The Paul Moore Strayer Memorial Nature Lodge was built in 1930. In 1995 we increased the building’s size by 2/3 with the addition of the Phillip Reed Memorial Nature Library.
- reference collections of insects, rocks and minerals, and mushrooms, all of which are either displayed or easily accessible.
- workstations that include microscopes, insect pinning boards, rock identification equipment, plant presses, and much more.
- an extensive collection of field guides and identification books.
- space for changing exhibits, such as one on New Hampshire granite, another on camouflage in nature, a rotating one showing local plants in bloom, and another with non-flowering plants.
- terraria and aquaria where we house invertebrates, fish, frogs, and salamanders from our streams and lake.
Reed Memorial Library
- our collection of non-field-guide books (nature essays, guides to regional geology and natural history, etc.).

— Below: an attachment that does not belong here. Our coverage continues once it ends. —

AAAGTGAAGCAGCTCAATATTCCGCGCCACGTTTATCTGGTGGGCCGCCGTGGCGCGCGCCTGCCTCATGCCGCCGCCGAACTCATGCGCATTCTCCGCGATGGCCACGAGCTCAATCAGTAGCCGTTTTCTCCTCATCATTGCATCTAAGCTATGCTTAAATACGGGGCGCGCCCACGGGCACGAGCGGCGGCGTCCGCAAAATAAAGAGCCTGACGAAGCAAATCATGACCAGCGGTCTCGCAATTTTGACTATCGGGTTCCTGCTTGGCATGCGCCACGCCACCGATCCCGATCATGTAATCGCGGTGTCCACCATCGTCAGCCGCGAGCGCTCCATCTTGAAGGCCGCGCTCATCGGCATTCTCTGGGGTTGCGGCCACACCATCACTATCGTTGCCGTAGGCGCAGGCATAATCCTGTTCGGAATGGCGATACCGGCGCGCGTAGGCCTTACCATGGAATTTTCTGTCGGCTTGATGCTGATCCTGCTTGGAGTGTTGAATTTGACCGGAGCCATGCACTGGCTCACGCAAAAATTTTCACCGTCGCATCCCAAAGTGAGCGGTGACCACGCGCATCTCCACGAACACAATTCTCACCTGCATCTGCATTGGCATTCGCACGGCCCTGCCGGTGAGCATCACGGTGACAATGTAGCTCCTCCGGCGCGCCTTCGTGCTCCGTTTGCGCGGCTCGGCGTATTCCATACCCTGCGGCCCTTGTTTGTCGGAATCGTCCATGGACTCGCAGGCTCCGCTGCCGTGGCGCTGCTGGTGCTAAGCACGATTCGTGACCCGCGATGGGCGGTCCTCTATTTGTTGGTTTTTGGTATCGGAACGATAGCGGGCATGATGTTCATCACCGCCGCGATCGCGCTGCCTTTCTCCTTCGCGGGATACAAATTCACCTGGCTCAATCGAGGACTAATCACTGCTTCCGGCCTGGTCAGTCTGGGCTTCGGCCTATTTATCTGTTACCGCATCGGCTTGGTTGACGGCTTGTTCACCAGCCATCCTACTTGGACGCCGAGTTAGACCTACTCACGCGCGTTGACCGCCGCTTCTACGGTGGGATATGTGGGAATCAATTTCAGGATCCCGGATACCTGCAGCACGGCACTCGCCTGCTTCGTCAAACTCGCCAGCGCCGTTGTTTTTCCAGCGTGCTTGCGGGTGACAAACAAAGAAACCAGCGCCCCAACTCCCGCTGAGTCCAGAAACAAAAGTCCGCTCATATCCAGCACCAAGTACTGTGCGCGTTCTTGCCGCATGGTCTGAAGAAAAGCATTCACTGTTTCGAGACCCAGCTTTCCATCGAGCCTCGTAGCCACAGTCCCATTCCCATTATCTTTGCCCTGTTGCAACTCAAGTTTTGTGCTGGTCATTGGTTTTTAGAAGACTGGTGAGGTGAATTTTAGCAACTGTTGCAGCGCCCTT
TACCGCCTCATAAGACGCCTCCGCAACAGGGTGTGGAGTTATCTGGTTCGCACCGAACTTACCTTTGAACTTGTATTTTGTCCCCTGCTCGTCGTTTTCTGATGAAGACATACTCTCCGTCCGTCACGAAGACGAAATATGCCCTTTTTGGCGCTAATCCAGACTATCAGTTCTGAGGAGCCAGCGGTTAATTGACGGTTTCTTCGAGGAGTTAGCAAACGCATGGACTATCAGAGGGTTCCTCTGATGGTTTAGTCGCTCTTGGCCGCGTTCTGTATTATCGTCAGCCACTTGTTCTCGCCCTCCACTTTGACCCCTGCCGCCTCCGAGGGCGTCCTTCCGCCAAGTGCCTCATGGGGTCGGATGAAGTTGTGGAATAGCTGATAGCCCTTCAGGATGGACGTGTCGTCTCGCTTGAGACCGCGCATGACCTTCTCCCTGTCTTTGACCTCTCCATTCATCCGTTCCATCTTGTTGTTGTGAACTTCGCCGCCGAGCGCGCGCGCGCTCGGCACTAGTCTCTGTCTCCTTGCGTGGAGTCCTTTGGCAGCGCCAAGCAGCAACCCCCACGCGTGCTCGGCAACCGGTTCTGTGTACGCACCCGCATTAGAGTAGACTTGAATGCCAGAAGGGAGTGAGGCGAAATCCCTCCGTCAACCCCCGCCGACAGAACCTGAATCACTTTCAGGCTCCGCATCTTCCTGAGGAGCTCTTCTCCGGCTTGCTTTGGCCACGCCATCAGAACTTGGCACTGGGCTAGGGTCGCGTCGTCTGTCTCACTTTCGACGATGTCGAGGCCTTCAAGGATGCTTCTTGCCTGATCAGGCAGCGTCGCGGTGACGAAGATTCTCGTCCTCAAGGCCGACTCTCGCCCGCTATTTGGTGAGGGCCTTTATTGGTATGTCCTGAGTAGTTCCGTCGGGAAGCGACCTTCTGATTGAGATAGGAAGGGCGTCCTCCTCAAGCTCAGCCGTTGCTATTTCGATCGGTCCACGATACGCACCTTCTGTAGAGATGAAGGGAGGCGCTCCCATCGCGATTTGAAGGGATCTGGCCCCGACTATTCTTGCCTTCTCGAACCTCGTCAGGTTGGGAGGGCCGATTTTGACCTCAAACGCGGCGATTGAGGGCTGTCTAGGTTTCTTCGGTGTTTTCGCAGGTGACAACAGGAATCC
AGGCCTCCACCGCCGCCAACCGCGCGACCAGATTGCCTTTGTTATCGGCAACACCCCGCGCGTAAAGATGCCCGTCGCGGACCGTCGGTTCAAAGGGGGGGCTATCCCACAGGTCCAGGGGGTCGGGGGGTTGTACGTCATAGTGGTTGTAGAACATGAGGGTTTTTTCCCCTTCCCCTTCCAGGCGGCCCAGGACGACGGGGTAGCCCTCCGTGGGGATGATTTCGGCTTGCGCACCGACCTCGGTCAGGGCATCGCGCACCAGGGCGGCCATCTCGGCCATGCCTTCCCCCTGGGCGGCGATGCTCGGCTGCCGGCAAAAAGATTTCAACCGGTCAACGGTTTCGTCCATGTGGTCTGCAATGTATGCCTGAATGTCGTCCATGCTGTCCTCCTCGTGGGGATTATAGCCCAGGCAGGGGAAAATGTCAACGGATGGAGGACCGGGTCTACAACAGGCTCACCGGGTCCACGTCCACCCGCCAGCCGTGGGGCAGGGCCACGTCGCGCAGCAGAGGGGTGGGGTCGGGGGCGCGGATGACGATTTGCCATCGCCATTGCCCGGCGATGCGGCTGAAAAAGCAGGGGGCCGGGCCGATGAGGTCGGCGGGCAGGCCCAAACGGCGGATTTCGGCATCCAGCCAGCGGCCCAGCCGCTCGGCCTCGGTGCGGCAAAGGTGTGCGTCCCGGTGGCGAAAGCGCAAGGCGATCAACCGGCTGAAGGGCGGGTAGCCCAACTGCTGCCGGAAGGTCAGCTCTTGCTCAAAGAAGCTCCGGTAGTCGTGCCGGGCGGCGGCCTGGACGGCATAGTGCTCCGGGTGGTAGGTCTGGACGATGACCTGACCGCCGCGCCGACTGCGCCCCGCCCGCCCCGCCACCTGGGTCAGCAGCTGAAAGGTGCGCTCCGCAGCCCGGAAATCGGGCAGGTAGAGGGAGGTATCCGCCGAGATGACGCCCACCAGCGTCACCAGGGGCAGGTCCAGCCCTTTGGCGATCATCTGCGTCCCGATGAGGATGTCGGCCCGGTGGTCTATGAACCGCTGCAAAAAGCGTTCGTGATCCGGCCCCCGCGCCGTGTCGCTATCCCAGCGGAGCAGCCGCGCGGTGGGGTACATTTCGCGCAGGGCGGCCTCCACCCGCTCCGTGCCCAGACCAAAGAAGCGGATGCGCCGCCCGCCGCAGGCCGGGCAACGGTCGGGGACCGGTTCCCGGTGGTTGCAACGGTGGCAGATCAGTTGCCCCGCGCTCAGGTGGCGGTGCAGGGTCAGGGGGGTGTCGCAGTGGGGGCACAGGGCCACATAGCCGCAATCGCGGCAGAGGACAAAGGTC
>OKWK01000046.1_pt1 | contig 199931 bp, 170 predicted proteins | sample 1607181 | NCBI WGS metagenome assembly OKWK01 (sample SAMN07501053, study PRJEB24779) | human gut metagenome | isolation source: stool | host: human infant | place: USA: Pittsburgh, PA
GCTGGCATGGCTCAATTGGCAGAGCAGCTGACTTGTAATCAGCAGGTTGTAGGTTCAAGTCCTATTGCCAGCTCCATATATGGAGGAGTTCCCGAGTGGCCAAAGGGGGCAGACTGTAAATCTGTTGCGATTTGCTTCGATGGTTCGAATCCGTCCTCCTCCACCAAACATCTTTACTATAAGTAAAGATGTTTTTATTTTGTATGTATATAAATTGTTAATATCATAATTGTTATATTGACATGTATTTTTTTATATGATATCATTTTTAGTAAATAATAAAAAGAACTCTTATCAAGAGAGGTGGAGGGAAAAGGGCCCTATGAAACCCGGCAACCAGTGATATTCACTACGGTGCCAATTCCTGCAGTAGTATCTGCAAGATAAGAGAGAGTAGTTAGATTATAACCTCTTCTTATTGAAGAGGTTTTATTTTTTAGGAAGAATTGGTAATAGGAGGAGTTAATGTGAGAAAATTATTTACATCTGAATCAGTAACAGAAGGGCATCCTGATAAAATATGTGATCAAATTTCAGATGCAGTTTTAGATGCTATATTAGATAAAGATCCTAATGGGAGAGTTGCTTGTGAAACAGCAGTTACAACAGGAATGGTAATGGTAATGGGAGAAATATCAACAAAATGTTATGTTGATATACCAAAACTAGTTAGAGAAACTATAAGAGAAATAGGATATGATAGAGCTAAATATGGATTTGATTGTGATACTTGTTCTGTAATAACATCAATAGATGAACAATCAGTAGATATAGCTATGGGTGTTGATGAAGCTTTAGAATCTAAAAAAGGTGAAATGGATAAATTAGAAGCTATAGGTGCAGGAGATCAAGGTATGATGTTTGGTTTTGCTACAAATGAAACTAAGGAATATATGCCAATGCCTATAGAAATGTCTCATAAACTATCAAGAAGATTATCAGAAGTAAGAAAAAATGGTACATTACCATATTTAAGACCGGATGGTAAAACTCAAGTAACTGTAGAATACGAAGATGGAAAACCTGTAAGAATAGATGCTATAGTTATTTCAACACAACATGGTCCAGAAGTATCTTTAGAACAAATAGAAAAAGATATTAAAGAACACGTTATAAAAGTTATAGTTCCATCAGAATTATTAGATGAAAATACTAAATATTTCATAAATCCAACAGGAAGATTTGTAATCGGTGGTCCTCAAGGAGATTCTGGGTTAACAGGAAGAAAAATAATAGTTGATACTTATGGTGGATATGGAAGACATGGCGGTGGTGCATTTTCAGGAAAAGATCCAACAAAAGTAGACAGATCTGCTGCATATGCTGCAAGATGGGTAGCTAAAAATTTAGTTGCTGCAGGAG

- references on a wide variety of “nature” topics.
- picture books (“coffee table” type).
- tables and comfortable chairs (during free time, campers often enjoy reading or working in this group space).
- an additional teaching station.
- storage space for camper collections.
- additional exhibits (including some museum-quality rocks, minerals, and fossils).
Field & Laboratory Equipment
Many of the following may be borrowed by the campers during their free time:
- insect collecting nets (both aerial and dip)
- rock hammers and chisels
- animal traps
- sketch pads and paints
- hand lenses
The total reading collection (including field guides) is about 1,000 volumes.
All exhibits (and the reference collections too) come only from our “local” area, defined as in and around camp and from areas where we take trips. Roughly this encompasses southeast to Plum Island, Massachusetts; northeast to Mt. Katahdin in Maine; northwest to the Lake Champlain Islands; and southwest to the cave areas around Schoharie, New York.